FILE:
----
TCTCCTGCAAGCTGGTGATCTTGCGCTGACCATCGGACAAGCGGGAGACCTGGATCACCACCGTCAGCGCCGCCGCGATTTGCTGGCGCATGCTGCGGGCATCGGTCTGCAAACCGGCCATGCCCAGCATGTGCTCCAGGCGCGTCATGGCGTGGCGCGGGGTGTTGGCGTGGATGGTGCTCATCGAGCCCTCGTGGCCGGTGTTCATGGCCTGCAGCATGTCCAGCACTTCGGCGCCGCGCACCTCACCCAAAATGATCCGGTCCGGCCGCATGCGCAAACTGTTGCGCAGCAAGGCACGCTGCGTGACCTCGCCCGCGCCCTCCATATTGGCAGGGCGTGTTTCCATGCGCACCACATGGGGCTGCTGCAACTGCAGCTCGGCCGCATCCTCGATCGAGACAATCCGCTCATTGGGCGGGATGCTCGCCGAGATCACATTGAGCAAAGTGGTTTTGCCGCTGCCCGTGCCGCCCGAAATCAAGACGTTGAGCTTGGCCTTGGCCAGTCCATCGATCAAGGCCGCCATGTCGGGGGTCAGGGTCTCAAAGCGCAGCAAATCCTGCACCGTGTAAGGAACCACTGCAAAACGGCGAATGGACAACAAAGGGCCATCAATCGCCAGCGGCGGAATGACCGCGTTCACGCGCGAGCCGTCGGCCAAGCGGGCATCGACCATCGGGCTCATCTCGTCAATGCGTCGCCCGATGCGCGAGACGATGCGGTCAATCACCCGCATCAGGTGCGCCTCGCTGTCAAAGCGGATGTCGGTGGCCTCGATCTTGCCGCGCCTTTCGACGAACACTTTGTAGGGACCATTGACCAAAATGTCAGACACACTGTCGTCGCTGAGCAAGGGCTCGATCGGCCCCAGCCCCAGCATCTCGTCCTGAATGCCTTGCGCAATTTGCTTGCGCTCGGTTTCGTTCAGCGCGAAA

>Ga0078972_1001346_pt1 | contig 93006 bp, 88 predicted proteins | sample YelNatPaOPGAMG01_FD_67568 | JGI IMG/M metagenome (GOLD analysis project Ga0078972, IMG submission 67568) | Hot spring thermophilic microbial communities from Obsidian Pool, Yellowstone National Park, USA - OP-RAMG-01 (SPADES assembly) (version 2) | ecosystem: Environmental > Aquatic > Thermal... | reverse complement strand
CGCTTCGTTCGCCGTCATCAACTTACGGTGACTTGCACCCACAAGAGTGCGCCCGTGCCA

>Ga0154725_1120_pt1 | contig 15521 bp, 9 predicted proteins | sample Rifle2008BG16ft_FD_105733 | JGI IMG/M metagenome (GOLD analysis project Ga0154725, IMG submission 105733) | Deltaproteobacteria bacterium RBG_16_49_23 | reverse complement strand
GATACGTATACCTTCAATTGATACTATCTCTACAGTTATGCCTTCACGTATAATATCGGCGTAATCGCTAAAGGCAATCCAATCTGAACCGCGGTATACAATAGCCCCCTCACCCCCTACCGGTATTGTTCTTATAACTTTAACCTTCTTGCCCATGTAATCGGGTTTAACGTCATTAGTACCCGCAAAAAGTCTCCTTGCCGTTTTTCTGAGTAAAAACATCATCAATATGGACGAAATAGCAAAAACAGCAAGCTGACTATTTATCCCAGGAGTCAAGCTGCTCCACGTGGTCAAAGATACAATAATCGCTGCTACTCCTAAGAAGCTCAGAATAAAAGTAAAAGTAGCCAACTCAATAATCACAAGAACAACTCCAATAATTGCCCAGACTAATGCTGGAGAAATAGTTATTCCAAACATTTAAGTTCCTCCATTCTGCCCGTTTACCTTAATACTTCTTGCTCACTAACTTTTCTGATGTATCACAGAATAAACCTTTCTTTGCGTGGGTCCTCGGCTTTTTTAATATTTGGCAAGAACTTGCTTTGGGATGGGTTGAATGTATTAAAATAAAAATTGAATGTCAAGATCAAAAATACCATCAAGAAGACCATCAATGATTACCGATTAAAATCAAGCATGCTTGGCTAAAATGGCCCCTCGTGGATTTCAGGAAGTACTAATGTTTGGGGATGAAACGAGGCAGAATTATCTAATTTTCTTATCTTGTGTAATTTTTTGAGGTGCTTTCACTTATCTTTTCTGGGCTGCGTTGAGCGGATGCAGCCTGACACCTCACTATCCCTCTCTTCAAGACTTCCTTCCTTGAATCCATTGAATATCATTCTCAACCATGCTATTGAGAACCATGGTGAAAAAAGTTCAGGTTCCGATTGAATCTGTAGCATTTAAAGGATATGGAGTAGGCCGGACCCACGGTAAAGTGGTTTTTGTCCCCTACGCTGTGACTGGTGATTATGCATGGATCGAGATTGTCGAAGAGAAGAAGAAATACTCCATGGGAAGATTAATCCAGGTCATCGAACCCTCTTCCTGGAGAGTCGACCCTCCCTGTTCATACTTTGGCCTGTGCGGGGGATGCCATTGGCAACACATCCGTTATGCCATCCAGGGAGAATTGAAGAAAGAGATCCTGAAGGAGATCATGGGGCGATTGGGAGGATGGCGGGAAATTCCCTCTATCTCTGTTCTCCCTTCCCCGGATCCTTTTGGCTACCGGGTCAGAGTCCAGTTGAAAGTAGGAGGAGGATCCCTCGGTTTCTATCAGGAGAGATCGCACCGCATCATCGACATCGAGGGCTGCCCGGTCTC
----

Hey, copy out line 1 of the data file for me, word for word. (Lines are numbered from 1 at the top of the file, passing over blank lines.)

TCTCCTGCAAGCTGGTGATCTTGCGCTGACCATCGGACAAGCGGGAGACCTGGATCACCACCGTCAGCGCCGCCGCGATTTGCTGGCGCATGCTGCGGGCATCGGTCTGCAAACCGGCCATGCCCAGCATGTGCTCCAGGCGCGTCATGGCGTGGCGCGGGGTGTTGGCGTGGATGGTGCTCATCGAGCCCTCGTGGCCGGTGTTCATGGCCTGCAGCATGTCCAGCACTTCGGCGCCGCGCACCTCACCCAAAATGATCCGGTCCGGCCGCATGCGCAAACTGTTGCGCAGCAAGGCACGCTGCGTGACCTCGCCCGCGCCCTCCATATTGGCAGGGCGTGTTTCCATGCGCACCACATGGGGCTGCTGCAACTGCAGCTCGGCCGCATCCTCGATCGAGACAATCCGCTCATTGGGCGGGATGCTCGCCGAGATCACATTGAGCAAAGTGGTTTTGCCGCTGCCCGTGCCGCCCGAAATCAAGACGTTGAGCTTGGCCTTGGCCAGTCCATCGATCAAGGCCGCCATGTCGGGGGTCAGGGTCTCAAAGCGCAGCAAATCCTGCACCGTGTAAGGAACCACTGCAAAACGGCGAATGGACAACAAAGGGCCATCAATCGCCAGCGGCGGAATGACCGCGTTCACGCGCGAGCCGTCGGCCAAGCGGGCATCGACCATCGGGCTCATCTCGTCAATGCGTCGCCCGATGCGCGAGACGATGCGGTCAATCACCCGCATCAGGTGCGCCTCGCTGTCAAAGCGGATGTCGGTGGCCTCGATCTTGCCGCGCCTTTCGACGAACACTTTGTAGGGACCATTGACCAAAATGTCAGACACACTGTCGTCGCTGAGCAAGGGCTCGATCGGCCCCAGCCCCAGCATCTCGTCCTGAATGCCTTGCGCAATTTGCTTGCGCTCGGTTTCGTTCAGCGCGAAA